have candidates drive the interviewer’s car to gauge their multitasking skills, or
explaining why people shouldn’t work for the company to prompts more honest conversations
What about after the interview, how do you compare the candidates? Most people write down whether they liked them or not, and do think they are a good fit, but this loses the focus. I like using a Decision Matrix to select the best candidate. Click here on how to use a Decision Matrix.
What if You Couldn’t Fire
An e-commerce company, Next Jump, promises never to fire anyone. A company that will not fire is forced to hire slowly and very deliberately. Jay Forte says this type of hiring model (whether or not you choose to offer lifetime employment) is something all companies should consider. “When we choose wisely about who we bring into our organizations, we need to be aware we are making a lifetime decision,” he says. “Not everyone fits in the organization. Therefore, initially choosing wisely is critical. Once chosen, it is right to think that employees will spend all of their careers with the organization – this completely changes how we think about our people.”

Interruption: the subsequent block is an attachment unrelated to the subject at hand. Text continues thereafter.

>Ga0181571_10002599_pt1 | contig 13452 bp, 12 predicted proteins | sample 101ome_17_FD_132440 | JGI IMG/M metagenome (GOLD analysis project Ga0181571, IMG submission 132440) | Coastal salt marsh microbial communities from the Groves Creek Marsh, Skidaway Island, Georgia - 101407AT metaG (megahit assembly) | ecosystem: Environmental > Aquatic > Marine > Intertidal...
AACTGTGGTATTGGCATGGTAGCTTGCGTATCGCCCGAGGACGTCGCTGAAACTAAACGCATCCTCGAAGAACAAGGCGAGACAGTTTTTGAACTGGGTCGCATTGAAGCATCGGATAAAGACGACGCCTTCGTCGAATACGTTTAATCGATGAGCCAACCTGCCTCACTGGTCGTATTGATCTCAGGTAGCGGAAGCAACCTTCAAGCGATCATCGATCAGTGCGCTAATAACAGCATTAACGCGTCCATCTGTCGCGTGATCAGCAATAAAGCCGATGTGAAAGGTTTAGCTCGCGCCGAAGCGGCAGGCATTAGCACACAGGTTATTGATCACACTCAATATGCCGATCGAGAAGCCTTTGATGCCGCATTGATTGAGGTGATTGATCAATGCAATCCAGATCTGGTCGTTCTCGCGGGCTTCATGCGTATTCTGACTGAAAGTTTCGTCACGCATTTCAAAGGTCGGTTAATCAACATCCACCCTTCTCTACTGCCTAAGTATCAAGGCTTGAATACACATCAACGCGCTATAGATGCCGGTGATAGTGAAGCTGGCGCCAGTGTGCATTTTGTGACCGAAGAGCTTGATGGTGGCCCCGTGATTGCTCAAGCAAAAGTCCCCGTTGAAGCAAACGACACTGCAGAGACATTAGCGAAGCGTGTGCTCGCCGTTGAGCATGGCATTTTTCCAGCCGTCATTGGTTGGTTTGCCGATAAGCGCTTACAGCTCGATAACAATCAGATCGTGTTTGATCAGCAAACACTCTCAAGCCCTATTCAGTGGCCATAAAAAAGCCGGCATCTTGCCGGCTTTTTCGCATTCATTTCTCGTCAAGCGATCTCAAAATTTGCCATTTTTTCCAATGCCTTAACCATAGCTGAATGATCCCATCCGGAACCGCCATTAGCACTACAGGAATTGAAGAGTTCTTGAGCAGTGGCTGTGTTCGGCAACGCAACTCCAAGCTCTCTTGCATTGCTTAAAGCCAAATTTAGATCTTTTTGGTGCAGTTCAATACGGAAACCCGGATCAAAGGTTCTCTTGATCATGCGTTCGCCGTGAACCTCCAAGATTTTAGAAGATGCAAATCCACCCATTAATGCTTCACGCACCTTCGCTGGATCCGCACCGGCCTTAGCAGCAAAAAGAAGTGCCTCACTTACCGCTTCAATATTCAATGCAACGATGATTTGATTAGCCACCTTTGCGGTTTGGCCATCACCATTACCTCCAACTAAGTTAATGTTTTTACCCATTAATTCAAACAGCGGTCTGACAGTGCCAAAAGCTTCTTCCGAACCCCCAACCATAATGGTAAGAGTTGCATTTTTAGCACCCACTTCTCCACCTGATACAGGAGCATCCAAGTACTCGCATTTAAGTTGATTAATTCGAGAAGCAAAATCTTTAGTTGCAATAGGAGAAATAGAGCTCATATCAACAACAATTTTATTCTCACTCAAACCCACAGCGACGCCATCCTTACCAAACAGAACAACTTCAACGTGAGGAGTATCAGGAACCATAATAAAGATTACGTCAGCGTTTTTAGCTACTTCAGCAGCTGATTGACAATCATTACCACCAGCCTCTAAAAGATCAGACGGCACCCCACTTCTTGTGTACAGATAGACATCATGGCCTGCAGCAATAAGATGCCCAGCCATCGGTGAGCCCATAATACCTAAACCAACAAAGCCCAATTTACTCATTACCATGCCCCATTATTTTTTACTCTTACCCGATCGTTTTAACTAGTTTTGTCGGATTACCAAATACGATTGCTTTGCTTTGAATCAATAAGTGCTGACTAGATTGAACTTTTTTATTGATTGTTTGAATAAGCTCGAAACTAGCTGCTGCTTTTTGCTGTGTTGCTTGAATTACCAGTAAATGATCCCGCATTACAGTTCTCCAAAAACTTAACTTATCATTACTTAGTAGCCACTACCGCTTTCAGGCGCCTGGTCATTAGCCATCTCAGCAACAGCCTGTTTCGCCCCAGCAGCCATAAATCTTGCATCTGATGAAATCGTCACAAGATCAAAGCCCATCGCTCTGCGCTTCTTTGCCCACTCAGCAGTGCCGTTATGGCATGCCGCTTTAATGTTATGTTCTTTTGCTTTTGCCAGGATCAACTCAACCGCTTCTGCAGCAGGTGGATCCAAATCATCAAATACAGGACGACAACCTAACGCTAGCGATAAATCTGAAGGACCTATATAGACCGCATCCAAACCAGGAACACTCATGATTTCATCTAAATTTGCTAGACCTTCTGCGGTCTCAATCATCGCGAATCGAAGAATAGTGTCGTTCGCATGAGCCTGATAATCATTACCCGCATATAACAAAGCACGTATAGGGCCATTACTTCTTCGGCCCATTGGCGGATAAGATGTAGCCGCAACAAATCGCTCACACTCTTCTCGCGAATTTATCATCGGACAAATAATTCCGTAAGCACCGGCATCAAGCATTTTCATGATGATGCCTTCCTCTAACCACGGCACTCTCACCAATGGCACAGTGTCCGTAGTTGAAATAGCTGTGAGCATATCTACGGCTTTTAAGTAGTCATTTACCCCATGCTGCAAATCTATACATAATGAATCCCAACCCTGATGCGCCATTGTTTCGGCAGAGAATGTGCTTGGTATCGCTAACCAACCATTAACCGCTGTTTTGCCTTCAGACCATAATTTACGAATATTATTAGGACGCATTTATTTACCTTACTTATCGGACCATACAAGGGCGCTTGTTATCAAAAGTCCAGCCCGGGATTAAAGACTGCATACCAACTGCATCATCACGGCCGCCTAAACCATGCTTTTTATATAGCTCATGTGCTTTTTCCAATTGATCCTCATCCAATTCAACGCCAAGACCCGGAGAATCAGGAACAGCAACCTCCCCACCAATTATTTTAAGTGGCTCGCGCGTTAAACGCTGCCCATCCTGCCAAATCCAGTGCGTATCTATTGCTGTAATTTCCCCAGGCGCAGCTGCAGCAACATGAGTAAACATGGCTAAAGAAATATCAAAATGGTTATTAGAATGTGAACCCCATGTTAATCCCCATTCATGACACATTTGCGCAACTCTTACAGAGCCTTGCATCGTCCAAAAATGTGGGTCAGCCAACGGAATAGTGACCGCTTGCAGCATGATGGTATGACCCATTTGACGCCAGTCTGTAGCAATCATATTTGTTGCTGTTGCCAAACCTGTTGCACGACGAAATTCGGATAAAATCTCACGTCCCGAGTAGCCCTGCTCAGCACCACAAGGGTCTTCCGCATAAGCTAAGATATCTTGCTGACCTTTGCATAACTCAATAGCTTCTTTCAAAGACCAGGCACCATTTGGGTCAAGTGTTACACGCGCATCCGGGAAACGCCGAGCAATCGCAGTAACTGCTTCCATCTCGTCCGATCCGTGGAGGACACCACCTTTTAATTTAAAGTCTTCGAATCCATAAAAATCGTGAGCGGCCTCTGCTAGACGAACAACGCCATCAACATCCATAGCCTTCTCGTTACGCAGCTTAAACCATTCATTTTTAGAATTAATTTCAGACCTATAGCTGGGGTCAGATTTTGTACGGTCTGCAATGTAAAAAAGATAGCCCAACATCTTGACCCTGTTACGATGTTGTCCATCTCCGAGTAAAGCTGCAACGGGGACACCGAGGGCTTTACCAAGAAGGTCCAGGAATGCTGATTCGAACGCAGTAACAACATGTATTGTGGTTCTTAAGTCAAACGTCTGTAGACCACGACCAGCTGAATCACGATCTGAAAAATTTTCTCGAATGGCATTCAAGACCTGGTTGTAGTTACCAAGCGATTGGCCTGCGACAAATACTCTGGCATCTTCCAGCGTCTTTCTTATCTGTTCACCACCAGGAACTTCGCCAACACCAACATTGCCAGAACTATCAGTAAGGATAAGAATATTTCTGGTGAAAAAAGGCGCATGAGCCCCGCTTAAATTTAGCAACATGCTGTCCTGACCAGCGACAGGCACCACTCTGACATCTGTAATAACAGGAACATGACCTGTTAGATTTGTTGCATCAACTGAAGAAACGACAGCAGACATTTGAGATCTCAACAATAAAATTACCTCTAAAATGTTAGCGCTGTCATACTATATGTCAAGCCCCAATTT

Why Should I Work for You?
Like them or hate them, millennials are the largest share of the workforce, so we better figure out how to interact with them. Because of the way they look at the jobs, unlike the baby boomers, they will not accept, “You should be happy I am giving you a job.” They saw what happened in the Great Recession and that they are disposable, so their attitude is “I work for you, you offer me something more than money – satisfaction, career advancement, training, etc.”